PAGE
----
Furthermore, as a park planner for sites in an urban environment, I must monitor local government and county agencies to ensure that development projects don’t negatively impact the park’s resources or visitor experience. At the same time, because we rely upon the transportation infrastructure and other municipal services of our parks’ surrounding jurisdictions, I strive to develop partnerships with my counterparts at local, regional, and state agencies and am always looking for opportunities for mutually beneficial projects. This might not be the case for colleagues who work for large parks such as Yellowstone or Yosemite, which provide their own municipal services and effectively function as miniature cities, and therefore have their own complexities and challenges.

In my opinion, some of the most exciting collaboration happens for regional trails networks. Organizations like the Bay Area Trails Collaborative facilitate such collaboration efforts.

During the pandemic, we noticed a huge increase in park visitors. How challenging was it to manage the parks during those times?

There was a significant increase in park visitation, but as I mentioned earlier, I am more involved with the sites that do not necessarily serve the purpose of outdoor recreation. While some trails are available, they are largely inaccessible to the public, with only guided tours granting access to a couple of them.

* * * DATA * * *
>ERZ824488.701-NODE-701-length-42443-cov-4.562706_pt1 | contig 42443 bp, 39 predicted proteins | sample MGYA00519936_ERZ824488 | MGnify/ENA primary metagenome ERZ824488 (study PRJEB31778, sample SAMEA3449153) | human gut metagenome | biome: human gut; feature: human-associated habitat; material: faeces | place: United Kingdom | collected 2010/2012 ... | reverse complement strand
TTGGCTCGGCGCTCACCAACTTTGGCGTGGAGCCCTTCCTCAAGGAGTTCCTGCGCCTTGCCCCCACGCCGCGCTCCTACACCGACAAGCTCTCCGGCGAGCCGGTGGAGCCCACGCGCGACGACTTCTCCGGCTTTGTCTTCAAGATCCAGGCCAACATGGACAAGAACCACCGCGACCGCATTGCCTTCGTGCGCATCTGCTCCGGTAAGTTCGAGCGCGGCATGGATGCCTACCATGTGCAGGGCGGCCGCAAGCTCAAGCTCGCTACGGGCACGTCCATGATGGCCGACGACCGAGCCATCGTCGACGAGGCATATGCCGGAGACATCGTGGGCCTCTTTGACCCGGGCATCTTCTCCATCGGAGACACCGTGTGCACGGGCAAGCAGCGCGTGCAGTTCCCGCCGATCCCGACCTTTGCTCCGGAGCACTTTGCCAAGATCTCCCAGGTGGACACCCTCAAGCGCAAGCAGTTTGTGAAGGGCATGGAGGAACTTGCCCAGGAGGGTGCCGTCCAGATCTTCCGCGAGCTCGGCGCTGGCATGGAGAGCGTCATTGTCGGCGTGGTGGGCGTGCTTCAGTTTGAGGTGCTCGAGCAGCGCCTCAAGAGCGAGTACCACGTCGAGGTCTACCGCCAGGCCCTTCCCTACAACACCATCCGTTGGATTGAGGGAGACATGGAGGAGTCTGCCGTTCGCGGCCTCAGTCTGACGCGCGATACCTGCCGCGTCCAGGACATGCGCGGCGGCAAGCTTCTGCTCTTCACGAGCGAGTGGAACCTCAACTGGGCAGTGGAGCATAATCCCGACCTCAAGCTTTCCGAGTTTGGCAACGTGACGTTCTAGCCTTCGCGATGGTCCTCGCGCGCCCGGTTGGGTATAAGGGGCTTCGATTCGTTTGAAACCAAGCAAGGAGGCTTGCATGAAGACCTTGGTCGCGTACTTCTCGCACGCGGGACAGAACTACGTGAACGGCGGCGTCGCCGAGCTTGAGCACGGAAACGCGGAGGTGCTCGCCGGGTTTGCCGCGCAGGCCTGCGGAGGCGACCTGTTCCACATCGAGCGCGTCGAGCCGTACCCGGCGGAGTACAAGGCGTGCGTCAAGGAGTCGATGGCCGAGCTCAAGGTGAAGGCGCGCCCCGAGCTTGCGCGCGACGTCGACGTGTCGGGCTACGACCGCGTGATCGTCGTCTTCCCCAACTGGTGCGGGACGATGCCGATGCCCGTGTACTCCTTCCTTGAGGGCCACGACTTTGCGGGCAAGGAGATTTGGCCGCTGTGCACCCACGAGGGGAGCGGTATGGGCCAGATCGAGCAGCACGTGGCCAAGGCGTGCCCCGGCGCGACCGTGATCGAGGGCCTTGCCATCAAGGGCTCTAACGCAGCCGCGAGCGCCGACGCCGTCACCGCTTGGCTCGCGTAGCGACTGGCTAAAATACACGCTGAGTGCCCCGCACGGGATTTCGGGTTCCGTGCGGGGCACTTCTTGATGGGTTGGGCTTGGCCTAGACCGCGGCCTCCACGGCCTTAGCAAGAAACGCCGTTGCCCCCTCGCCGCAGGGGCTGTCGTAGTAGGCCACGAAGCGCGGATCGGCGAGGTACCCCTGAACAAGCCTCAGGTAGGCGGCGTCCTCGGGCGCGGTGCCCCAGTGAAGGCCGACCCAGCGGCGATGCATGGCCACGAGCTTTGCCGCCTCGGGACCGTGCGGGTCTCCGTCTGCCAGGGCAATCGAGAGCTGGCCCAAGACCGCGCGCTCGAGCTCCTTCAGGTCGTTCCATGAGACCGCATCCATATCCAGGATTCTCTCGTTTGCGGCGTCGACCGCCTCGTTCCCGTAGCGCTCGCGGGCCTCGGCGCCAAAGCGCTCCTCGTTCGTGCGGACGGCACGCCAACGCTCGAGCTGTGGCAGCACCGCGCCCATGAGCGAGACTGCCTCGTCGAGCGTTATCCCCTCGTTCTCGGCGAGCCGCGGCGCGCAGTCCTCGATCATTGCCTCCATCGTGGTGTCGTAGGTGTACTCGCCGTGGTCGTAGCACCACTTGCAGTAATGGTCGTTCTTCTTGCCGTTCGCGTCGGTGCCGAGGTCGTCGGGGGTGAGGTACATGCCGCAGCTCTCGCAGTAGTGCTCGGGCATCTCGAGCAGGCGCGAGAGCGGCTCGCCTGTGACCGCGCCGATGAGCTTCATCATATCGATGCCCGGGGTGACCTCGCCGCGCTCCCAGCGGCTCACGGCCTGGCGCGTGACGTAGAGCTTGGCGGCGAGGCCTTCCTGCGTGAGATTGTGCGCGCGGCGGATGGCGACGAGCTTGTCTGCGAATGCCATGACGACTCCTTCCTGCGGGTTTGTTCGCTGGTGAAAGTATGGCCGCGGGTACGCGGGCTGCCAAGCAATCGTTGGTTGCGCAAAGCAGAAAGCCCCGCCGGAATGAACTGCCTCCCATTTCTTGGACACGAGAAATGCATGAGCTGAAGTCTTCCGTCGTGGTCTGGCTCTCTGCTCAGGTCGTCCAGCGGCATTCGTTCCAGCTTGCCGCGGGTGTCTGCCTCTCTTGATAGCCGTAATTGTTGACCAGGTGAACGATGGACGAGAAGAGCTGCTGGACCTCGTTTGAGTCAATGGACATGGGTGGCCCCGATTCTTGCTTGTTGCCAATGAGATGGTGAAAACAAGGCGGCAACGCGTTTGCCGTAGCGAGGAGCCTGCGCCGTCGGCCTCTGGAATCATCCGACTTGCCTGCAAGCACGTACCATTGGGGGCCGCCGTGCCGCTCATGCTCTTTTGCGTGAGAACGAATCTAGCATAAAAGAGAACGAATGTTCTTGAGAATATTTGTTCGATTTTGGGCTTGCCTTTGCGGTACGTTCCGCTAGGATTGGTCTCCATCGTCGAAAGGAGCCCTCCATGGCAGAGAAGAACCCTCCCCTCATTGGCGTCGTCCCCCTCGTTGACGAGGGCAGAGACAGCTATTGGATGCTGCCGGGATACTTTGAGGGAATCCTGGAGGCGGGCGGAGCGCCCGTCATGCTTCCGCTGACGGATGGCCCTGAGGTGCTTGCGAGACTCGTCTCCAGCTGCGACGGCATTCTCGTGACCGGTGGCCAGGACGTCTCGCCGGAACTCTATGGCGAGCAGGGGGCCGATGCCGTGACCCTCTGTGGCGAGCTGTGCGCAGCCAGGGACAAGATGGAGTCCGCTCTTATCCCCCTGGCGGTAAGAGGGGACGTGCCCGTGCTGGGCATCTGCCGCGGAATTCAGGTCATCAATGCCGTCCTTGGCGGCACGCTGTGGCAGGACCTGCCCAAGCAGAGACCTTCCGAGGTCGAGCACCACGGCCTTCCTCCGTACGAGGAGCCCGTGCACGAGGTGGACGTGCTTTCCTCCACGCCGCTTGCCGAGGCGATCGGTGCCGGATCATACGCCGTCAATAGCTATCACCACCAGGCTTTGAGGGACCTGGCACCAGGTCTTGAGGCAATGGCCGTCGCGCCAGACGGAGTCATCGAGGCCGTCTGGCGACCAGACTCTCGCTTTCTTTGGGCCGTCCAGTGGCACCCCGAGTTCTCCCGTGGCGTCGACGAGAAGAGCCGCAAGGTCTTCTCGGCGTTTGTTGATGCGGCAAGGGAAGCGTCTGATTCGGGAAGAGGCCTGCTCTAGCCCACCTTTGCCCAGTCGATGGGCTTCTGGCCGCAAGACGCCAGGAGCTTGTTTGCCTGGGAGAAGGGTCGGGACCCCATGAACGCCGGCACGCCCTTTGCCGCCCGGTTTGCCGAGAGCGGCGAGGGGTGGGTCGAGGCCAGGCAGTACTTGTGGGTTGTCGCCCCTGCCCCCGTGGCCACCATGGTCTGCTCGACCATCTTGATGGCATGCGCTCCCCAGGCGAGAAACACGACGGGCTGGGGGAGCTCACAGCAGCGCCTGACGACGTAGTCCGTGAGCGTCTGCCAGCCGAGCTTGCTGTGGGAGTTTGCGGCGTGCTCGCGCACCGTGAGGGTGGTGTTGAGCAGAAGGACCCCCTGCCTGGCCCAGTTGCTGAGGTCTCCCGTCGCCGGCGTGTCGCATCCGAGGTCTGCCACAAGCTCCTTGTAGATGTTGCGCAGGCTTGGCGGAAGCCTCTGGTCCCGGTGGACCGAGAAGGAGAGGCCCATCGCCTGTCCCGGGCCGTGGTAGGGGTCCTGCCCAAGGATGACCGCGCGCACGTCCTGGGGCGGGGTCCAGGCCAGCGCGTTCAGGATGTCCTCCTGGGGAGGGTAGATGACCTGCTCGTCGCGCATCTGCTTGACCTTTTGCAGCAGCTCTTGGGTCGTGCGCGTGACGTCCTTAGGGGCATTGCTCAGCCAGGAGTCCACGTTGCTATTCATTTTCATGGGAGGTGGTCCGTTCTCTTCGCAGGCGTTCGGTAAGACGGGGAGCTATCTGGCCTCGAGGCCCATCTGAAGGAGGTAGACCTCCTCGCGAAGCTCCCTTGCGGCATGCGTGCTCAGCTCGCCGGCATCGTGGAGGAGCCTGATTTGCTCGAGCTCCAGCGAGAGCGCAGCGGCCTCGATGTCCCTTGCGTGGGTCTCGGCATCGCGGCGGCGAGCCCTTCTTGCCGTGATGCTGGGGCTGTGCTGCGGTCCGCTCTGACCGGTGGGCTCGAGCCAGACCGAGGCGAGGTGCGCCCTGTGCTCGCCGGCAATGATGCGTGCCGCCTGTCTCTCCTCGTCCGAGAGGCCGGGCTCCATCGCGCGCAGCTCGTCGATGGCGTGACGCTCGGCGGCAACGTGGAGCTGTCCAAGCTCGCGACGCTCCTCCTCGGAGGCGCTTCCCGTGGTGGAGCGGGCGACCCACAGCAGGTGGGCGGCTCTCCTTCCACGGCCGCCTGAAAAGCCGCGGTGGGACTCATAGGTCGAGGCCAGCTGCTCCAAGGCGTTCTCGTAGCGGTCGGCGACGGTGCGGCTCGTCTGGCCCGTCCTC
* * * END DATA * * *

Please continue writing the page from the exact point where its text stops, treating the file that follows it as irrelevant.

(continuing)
At the John Muir Historic Site in Martinez, hiking and multi-use trails experienced a doubling in usage compared to pre-pandemic levels. However, this increase has gradually tapered off. Conversely, sites like the Visitor Education Center at Rosie the Riveter/WWII Home Front National Historical Park in Richmond, which features an interactive museum, faced closure for over a year due to being indoor spaces. Luckily, the staff found creative ways to keep them occupied by offering virtual educational programs and engaging with people on social media.

This period presented a unique dichotomy: while open spaces and natural trails experienced a surge in visitation well within their capacity, requiring minimal management efforts, other sites faced a drastic drop in visitation, demanding focused attention to keep facilities operational and inviting to visitors. It was indeed an interesting time to be involved in park management.